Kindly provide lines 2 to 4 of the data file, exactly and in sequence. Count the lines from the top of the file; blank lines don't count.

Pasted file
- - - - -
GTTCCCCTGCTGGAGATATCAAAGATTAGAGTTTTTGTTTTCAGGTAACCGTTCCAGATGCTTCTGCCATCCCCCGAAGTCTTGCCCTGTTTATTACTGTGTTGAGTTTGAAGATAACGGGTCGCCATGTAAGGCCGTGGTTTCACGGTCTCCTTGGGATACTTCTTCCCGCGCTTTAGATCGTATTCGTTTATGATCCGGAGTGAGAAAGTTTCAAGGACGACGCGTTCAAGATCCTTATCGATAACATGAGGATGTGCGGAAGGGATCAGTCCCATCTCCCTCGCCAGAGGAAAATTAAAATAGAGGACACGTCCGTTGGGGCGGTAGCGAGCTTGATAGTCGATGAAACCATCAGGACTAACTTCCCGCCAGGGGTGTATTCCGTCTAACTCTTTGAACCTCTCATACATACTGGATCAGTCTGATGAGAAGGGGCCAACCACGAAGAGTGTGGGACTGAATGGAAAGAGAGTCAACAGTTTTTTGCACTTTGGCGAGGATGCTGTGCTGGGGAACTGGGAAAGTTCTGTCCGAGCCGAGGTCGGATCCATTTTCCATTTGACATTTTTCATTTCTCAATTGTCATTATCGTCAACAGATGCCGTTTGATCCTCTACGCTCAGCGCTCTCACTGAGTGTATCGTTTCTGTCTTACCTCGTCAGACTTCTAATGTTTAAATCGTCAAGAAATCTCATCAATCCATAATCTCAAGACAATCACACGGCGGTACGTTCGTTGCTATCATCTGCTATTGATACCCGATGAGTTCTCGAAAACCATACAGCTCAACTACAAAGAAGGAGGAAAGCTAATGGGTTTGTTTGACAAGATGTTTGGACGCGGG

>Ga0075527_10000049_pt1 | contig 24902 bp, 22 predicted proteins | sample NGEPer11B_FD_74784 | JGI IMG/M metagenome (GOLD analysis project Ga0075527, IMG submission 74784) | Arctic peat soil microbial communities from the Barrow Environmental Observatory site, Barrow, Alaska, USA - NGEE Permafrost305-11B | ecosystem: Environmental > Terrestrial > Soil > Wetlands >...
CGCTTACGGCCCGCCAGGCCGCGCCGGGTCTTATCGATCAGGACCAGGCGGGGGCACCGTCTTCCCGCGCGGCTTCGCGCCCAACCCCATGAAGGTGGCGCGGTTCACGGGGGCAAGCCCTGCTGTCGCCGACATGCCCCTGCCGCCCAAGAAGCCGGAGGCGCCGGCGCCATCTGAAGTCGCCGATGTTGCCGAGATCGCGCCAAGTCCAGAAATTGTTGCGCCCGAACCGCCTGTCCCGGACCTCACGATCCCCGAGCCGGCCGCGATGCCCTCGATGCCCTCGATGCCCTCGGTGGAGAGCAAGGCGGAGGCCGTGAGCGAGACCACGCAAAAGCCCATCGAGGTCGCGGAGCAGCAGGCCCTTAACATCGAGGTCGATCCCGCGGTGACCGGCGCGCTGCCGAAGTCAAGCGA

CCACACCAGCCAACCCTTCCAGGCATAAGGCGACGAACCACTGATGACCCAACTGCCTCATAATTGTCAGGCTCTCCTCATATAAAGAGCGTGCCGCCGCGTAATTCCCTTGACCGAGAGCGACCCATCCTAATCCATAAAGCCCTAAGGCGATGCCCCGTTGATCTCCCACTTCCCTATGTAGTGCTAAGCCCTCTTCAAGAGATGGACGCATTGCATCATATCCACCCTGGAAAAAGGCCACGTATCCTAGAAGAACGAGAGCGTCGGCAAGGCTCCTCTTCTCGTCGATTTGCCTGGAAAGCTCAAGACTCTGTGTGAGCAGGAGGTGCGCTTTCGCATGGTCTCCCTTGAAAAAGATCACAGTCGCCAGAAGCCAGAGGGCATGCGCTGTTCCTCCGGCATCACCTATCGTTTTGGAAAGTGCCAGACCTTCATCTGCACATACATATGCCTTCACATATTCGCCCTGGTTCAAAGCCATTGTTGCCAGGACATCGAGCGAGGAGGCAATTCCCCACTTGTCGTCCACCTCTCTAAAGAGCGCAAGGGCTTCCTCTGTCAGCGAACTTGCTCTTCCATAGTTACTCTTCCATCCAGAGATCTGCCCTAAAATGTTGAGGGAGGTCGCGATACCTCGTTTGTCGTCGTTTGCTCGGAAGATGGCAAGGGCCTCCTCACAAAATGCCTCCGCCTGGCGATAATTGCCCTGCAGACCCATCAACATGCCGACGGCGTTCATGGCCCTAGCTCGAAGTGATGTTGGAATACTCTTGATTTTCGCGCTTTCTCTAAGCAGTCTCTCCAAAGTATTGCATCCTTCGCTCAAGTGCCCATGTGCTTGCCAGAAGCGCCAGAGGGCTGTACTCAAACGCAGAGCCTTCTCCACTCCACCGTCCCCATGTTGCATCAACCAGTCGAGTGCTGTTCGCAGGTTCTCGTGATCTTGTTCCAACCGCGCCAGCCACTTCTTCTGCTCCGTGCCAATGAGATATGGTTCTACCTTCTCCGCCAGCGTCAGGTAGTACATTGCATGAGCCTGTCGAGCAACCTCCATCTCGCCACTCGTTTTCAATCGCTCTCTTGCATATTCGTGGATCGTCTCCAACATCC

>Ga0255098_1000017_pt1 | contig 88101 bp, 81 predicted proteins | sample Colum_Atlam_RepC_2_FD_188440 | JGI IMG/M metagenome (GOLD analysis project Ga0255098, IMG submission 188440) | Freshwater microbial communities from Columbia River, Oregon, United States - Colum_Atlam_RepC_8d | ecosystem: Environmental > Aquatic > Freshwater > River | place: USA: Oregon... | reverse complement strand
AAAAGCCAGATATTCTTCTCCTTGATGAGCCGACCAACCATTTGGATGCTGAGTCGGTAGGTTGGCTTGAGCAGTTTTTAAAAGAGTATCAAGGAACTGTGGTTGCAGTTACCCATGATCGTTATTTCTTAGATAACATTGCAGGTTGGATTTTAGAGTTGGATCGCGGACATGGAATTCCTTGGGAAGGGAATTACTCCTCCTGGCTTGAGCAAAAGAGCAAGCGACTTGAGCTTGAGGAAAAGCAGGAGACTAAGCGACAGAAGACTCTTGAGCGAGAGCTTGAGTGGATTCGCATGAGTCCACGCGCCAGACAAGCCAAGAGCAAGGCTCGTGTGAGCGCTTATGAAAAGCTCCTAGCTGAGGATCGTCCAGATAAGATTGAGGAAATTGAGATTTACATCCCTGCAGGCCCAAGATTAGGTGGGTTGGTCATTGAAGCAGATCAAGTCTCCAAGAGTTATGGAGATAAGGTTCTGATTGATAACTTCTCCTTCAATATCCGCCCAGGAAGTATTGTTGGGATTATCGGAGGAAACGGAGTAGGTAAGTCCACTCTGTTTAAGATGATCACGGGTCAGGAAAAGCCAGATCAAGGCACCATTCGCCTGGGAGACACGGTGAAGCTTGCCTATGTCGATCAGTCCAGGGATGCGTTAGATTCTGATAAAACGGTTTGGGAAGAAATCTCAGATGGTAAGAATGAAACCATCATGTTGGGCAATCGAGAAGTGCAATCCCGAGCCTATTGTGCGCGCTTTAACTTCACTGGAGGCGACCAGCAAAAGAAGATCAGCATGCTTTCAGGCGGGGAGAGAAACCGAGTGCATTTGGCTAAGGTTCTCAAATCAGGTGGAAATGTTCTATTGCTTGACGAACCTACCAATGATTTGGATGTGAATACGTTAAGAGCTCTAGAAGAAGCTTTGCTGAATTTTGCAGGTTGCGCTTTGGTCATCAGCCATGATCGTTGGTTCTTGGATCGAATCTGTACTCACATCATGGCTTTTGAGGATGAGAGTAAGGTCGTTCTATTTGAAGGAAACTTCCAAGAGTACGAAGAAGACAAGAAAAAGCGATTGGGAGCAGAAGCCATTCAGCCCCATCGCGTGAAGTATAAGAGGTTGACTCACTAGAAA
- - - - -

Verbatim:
>Ga0075527_10000049_pt1 | contig 24902 bp, 22 predicted proteins | sample NGEPer11B_FD_74784 | JGI IMG/M metagenome (GOLD analysis project Ga0075527, IMG submission 74784) | Arctic peat soil microbial communities from the Barrow Environmental Observatory site, Barrow, Alaska, USA - NGEE Permafrost305-11B | ecosystem: Environmental > Terrestrial > Soil > Wetlands >...
CGCTTACGGCCCGCCAGGCCGCGCCGGGTCTTATCGATCAGGACCAGGCGGGGGCACCGTCTTCCCGCGCGGCTTCGCGCCCAACCCCATGAAGGTGGCGCGGTTCACGGGGGCAAGCCCTGCTGTCGCCGACATGCCCCTGCCGCCCAAGAAGCCGGAGGCGCCGGCGCCATCTGAAGTCGCCGATGTTGCCGAGATCGCGCCAAGTCCAGAAATTGTTGCGCCCGAACCGCCTGTCCCGGACCTCACGATCCCCGAGCCGGCCGCGATGCCCTCGATGCCCTCGATGCCCTCGGTGGAGAGCAAGGCGGAGGCCGTGAGCGAGACCACGCAAAAGCCCATCGAGGTCGCGGAGCAGCAGGCCCTTAACATCGAGGTCGATCCCGCGGTGACCGGCGCGCTGCCGAAGTCAAGCGA

CCACACCAGCCAACCCTTCCAGGCATAAGGCGACGAACCACTGATGACCCAACTGCCTCATAATTGTCAGGCTCTCCTCATATAAAGAGCGTGCCGCCGCGTAATTCCCTTGACCGAGAGCGACCCATCCTAATCCATAAAGCCCTAAGGCGATGCCCCGTTGATCTCCCACTTCCCTATGTAGTGCTAAGCCCTCTTCAAGAGATGGACGCATTGCATCATATCCACCCTGGAAAAAGGCCACGTATCCTAGAAGAACGAGAGCGTCGGCAAGGCTCCTCTTCTCGTCGATTTGCCTGGAAAGCTCAAGACTCTGTGTGAGCAGGAGGTGCGCTTTCGCATGGTCTCCCTTGAAAAAGATCACAGTCGCCAGAAGCCAGAGGGCATGCGCTGTTCCTCCGGCATCACCTATCGTTTTGGAAAGTGCCAGACCTTCATCTGCACATACATATGCCTTCACATATTCGCCCTGGTTCAAAGCCATTGTTGCCAGGACATCGAGCGAGGAGGCAATTCCCCACTTGTCGTCCACCTCTCTAAAGAGCGCAAGGGCTTCCTCTGTCAGCGAACTTGCTCTTCCATAGTTACTCTTCCATCCAGAGATCTGCCCTAAAATGTTGAGGGAGGTCGCGATACCTCGTTTGTCGTCGTTTGCTCGGAAGATGGCAAGGGCCTCCTCACAAAATGCCTCCGCCTGGCGATAATTGCCCTGCAGACCCATCAACATGCCGACGGCGTTCATGGCCCTAGCTCGAAGTGATGTTGGAATACTCTTGATTTTCGCGCTTTCTCTAAGCAGTCTCTCCAAAGTATTGCATCCTTCGCTCAAGTGCCCATGTGCTTGCCAGAAGCGCCAGAGGGCTGTACTCAAACGCAGAGCCTTCTCCACTCCACCGTCCCCATGTTGCATCAACCAGTCGAGTGCTGTTCGCAGGTTCTCGTGATCTTGTTCCAACCGCGCCAGCCACTTCTTCTGCTCCGTGCCAATGAGATATGGTTCTACCTTCTCCGCCAGCGTCAGGTAGTACATTGCATGAGCCTGTCGAGCAACCTCCATCTCGCCACTCGTTTTCAATCGCTCTCTTGCATATTCGTGGATCGTCTCCAACATCC